In the ensuing months, Shapiro co-authored a paper saying that merger should have been challenged and argued that merger enforcement during the Republican era was lax.
Another lawyer argues that Barnett's tenure at the agency was marked by a high number of cases that were approved on the promise of narrow divestitures. She says that the new leadership is less likely to embrace that sort of "surgical" approach to removing the offending overlap in a merger.
Instead, she says, the agency will likely be more inclined to suggest that a narrow divestiture cannot adequately provide sufficient competition.
One case where that might have been true is the deal that created newsprint behemoth AbitibiBowater Inc., which combined for more than 40% market share and which led a series of price hikes that nearly doubled the cost of newsprint during the past year.
That merger hurt newspapers, which have had to cut back on newsprint. Last week, AbitibiBowater filed for bankruptcy protection.
Deputy Assistant Attorney General Phil Weiser is also returning to the Justice Department, where he previously worked on telecommunications matters. He will likely be involved in mergers in regulated industries, though it's not clear how the responsibilities will be divided among the deputies.
A new face in the office, William Cavanaugh Jr., joins the Antitrust Division from a successful New York litigation practice at Patterson Belknap Webb & Tyler LLP.
New to government service, he's a dark horse in terms of enforcement theories but one with a proven track record in the courtroom, where he's argued dozens of antitrust and intellectual property cases for a range of clients, from pharmaceutical companies to credit card issuers.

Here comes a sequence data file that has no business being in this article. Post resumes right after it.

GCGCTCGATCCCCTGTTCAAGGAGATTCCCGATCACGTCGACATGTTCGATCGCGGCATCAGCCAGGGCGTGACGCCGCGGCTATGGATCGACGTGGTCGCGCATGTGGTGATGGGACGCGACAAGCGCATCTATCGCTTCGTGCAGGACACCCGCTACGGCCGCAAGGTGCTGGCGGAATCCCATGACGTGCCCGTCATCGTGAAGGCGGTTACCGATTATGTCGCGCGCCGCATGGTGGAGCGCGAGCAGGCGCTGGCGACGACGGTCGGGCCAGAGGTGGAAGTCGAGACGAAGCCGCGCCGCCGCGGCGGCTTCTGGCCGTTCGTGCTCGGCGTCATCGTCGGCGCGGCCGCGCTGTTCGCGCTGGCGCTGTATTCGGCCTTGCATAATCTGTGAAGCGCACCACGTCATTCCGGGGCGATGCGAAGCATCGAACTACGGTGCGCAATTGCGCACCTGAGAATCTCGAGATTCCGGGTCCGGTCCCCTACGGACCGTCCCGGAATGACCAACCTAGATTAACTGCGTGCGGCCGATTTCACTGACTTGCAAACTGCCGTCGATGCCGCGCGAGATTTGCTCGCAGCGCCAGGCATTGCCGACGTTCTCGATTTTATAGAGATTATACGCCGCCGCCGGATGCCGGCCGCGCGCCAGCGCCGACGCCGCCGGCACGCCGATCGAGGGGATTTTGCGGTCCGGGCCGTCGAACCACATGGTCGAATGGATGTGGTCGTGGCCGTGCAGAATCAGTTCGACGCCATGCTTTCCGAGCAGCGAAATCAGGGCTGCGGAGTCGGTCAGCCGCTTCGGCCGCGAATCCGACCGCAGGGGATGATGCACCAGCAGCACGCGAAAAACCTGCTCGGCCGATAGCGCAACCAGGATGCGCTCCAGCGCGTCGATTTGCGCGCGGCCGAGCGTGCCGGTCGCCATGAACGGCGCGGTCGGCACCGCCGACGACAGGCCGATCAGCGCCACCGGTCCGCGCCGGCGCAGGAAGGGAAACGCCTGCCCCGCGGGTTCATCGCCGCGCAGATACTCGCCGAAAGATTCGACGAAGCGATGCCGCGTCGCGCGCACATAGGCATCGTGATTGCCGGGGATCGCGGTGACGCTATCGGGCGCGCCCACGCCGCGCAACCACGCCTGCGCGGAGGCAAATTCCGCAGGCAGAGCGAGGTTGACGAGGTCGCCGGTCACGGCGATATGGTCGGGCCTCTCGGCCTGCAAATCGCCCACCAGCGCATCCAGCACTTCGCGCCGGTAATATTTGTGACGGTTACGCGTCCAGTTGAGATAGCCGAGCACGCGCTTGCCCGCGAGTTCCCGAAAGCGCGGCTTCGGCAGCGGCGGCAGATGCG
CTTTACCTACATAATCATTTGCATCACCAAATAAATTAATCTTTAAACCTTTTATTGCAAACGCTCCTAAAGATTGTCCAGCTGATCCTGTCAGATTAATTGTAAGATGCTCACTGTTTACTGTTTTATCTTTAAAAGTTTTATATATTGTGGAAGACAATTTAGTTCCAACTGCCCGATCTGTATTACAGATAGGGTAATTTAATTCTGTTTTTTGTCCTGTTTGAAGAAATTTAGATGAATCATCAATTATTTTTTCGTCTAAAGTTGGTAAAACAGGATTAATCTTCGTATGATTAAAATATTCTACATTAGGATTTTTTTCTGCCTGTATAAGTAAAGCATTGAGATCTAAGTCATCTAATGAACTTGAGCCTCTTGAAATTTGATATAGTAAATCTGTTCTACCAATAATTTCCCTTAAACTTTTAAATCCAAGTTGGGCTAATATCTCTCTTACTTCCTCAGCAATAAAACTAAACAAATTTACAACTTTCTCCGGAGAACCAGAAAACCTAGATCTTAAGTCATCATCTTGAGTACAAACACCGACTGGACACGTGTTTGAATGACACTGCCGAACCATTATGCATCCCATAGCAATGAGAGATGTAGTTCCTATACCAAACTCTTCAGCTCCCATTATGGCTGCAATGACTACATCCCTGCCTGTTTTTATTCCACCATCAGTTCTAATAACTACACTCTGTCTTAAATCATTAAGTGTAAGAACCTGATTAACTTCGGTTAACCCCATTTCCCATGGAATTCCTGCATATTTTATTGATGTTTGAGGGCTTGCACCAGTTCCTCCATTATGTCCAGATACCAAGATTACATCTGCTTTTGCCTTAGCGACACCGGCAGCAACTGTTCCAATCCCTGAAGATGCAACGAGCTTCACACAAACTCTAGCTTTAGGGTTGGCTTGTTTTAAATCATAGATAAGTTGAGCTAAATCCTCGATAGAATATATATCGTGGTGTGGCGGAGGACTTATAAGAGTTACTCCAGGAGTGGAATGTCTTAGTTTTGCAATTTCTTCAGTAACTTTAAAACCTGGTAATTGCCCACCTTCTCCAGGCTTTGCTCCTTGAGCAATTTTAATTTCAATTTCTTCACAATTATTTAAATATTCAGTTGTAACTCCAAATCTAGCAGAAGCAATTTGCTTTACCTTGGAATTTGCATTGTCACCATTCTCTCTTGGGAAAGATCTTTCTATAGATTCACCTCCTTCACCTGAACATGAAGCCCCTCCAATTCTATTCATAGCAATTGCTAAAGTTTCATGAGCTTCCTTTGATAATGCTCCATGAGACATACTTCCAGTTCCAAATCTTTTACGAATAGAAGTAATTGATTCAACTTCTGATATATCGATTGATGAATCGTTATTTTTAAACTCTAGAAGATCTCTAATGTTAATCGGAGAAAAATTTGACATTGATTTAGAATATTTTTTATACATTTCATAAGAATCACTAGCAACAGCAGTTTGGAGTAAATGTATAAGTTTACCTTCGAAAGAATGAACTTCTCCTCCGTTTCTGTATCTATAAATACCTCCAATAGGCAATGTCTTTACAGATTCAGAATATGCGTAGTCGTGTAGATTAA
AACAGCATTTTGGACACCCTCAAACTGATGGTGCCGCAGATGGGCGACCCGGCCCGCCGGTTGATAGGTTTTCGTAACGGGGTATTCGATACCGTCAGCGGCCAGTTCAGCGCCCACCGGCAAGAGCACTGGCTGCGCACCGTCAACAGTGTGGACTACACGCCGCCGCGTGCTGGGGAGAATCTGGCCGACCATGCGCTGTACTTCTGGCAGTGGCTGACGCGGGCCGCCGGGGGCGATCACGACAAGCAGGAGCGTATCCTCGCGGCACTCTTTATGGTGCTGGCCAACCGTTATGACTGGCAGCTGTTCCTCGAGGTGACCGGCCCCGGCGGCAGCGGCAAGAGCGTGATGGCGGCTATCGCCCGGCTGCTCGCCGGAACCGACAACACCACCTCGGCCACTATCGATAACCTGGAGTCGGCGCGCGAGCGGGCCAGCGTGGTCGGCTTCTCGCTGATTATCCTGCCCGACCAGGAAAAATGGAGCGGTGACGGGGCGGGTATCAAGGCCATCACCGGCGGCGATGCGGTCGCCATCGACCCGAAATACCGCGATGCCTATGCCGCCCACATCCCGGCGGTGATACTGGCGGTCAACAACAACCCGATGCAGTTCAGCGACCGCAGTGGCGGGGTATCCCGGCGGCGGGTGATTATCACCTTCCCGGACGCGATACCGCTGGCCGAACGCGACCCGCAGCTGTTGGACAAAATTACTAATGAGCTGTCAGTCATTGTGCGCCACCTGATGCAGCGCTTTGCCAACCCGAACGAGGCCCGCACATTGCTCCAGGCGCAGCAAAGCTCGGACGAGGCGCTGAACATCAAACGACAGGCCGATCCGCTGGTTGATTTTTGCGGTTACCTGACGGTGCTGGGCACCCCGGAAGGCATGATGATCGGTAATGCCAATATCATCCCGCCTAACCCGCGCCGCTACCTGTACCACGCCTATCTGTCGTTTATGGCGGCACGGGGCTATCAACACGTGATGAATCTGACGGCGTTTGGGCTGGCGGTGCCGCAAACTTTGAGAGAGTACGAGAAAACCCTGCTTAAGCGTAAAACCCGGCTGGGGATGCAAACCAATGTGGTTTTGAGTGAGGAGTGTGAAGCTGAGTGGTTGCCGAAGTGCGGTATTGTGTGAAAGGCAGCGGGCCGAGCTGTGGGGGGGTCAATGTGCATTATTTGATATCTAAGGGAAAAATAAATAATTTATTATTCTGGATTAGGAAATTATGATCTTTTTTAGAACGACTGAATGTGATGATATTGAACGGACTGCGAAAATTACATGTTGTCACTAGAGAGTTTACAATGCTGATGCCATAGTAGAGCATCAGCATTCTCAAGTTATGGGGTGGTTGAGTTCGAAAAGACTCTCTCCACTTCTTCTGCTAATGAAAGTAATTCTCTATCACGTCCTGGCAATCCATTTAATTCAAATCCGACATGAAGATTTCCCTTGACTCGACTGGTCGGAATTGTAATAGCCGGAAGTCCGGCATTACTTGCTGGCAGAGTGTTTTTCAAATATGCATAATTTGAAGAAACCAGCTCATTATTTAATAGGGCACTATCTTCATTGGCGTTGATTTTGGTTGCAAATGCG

With that sort of expertise, Varney may ask him to lead litigation teams in court, says one Washington-based mergers and acquistions lawyer. That could provide a boost to the DOJ, which has struggled with its merger cases and has frequently turned to outside litigators on a range of cases, including last year's proposed venture between Google Inc. and Yahoo! Inc., which was abandoned when the DOJ threatened to challenge the agreement.
Google is likely not out of the woods, according to one antitrust expert. "Christine has made it clear that she regards Google as a dangerous behemoth," he says.
Her past interest in Internet issues and recent statements that monopolies could be better reined in by government intervention could mean the company will be subjected to investigations into how it competes and how it deals with its rivals.
Changes at the FTC are far less likely, in large part because, so far, there's been no change among the commissioners. While lawyers say that former head of the Bureau of Consumer Protection Jodie Bernstein, a lawyer at Bryan Cave LLP, is likely to fill the current vacancy on the commission, Leibowitz was generally among the majority already. The agency has been taking cases to court and working to update and rejuvenate its ability to challenge mergers through an in-house litigation structure.
The new head of the Bureau of Competition, Rich Feinstein, is another alum and likely to work to keep the agency in the game.
Feinstein, who has also worked at the Justice Department and most recently was a partner at litigation powerhouse firm Boies, Schiller & Flexner LLP, is know as a principled, thoughtful litigator who worked well with staff when he ran the agency's healthcare division during the Clinton administration.